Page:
Nonprofits added jobs at an average annual rate of more than 2 percent from 2000 to 2010, while for-profit jobs were cut by 0.6 percent each year on average, according to a new study.
Even during the recession years of 2008 and 2009, charities increased their employment by nearly 2 percent, while for-profit jobs declined by nearly 4 percent, according to the report, which was based on Bureau of Labor Statistics data.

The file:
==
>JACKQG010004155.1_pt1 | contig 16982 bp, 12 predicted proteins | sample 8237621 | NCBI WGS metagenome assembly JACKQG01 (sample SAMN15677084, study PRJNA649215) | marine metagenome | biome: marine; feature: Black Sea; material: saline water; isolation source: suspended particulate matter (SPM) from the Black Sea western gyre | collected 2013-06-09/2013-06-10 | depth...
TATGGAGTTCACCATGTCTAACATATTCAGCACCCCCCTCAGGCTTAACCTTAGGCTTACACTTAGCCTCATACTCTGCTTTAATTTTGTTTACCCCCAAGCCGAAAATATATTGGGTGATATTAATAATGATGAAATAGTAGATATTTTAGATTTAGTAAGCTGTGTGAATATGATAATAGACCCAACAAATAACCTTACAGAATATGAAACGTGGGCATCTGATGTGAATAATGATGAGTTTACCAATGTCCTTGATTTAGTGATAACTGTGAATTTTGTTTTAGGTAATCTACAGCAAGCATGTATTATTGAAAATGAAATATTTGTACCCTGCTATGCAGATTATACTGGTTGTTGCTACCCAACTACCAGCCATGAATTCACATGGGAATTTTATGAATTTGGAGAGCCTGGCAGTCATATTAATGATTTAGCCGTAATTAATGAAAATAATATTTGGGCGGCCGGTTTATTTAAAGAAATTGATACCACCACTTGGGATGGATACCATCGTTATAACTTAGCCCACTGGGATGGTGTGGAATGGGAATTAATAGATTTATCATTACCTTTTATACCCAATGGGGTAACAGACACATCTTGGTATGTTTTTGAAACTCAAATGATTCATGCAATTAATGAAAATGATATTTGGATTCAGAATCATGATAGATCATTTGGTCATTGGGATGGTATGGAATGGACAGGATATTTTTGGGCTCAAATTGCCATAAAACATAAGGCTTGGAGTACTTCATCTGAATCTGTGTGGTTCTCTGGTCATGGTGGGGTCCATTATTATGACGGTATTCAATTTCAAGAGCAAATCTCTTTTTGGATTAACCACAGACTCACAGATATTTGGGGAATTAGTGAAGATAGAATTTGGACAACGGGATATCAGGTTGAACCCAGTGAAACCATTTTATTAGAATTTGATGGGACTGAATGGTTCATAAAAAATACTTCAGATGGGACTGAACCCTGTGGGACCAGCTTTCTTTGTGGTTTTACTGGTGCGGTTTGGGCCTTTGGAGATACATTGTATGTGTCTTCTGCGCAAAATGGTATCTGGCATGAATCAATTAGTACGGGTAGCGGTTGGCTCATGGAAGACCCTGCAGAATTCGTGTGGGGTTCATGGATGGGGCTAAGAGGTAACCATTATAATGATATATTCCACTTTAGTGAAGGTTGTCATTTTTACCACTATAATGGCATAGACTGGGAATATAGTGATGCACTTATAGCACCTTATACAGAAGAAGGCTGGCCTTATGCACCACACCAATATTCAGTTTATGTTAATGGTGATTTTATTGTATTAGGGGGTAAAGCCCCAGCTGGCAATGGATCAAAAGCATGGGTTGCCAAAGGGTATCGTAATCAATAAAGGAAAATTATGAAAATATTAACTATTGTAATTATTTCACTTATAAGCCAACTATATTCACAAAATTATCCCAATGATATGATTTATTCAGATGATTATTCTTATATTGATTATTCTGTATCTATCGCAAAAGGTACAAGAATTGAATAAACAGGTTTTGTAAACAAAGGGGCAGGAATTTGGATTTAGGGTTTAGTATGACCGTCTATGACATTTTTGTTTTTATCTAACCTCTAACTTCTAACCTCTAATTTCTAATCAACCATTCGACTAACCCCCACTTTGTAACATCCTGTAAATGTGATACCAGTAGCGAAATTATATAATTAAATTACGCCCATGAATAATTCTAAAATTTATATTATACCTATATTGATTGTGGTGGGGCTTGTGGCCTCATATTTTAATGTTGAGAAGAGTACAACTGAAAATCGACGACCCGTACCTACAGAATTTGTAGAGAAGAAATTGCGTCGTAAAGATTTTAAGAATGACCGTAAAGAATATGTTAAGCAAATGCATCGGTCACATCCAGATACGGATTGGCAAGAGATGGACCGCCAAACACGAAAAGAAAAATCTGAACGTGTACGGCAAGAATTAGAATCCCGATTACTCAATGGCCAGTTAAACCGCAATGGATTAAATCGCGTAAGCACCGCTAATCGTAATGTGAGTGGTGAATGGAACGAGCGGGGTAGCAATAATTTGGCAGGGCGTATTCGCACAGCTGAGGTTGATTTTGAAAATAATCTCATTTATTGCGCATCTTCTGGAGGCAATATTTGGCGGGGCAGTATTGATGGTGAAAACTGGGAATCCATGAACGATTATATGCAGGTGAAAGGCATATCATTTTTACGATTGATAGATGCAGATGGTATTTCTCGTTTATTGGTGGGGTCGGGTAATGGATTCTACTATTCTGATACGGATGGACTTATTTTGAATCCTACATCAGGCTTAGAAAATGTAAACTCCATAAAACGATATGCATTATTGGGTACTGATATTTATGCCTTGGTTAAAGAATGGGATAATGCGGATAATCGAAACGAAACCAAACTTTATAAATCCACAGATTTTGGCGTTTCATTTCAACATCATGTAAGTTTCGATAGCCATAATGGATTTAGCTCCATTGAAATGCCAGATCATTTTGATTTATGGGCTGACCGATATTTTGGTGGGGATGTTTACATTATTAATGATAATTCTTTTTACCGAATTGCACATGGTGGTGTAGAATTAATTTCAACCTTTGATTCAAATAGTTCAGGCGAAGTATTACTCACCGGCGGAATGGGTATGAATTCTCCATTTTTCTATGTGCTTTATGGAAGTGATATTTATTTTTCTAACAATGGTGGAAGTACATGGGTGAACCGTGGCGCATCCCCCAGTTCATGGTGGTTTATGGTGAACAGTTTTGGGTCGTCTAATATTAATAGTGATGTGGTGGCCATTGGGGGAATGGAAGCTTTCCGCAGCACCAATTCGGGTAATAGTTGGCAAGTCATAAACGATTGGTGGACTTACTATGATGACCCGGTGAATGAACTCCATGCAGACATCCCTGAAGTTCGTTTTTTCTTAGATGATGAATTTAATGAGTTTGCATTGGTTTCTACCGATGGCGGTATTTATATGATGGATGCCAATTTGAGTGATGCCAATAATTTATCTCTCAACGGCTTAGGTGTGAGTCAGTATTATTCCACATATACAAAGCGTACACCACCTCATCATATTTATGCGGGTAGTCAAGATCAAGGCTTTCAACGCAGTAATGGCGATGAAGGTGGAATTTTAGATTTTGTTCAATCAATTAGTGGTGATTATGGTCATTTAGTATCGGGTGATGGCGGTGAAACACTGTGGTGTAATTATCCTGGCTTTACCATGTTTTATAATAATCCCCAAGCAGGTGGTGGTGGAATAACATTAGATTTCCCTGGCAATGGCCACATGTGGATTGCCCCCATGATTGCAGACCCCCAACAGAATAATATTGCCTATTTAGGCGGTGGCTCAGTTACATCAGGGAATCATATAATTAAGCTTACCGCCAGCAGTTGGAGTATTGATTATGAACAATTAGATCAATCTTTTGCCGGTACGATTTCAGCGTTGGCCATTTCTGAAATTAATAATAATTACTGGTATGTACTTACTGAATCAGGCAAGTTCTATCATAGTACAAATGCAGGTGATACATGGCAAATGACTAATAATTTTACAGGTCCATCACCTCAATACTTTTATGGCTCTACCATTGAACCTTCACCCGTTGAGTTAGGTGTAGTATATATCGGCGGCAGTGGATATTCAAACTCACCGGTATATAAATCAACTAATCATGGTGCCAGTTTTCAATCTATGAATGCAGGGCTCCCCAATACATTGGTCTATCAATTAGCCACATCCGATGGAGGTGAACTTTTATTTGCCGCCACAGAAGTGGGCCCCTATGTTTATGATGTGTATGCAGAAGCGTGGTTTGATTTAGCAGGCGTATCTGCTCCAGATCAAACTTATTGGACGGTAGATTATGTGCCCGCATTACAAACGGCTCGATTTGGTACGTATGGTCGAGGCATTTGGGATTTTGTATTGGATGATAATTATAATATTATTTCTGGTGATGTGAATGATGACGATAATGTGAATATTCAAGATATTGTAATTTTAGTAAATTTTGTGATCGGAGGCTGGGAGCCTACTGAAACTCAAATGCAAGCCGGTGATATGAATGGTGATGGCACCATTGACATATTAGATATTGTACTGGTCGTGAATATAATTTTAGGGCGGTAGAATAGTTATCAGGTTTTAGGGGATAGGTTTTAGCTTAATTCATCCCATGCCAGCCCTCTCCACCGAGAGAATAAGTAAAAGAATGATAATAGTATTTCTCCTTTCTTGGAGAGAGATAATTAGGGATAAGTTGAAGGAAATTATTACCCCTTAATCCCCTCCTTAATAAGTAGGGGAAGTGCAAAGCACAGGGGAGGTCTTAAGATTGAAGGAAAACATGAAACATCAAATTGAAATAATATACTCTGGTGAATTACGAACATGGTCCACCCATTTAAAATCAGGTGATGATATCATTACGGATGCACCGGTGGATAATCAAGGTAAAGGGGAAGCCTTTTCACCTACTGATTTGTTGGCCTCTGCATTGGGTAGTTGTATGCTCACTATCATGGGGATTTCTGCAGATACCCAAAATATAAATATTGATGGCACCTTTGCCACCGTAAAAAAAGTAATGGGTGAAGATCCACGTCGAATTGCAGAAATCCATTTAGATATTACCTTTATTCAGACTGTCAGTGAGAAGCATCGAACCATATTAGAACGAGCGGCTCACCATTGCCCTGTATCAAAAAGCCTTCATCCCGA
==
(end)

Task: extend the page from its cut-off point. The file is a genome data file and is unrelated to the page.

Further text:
The study, by the Center for Civil Society Studies at Johns Hopkins University, also found that nonprofits are the third largest type of private employer in the United States, behind only retail trade and manufacturing.
A question, especially considering WAMU’s reporting on “high and uneven unemployment” in the District: should we broaden our conception of job training programs? WAMU’s Patrick Madden “revealed that much of job training money went to training people to be bus drivers and Metro train operators. But such training programs haven’t resulted in graduates getting jobs.” If the non-profit sector is growing, why not train more people to be a part of it? What do you think?